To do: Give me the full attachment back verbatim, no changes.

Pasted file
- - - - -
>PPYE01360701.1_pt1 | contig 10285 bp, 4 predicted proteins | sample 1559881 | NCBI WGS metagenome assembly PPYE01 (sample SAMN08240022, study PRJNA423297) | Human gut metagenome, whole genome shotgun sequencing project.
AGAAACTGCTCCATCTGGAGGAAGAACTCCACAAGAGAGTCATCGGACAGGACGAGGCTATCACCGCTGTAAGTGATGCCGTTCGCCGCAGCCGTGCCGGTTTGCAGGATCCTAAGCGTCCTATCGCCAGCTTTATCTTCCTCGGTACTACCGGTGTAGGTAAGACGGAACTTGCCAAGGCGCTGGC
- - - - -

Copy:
>PPYE01360701.1_pt1 | contig 10285 bp, 4 predicted proteins | sample 1559881 | NCBI WGS metagenome assembly PPYE01 (sample SAMN08240022, study PRJNA423297) | Human gut metagenome, whole genome shotgun sequencing project.
AGAAACTGCTCCATCTGGAGGAAGAACTCCACAAGAGAGTCATCGGACAGGACGAGGCTATCACCGCTGTAAGTGATGCCGTTCGCCGCAGCCGTGCCGGTTTGCAGGATCCTAAGCGTCCTATCGCCAGCTTTATCTTCCTCGGTACTACCGGTGTAGGTAAGACGGAACTTGCCAAGGCGCTGGC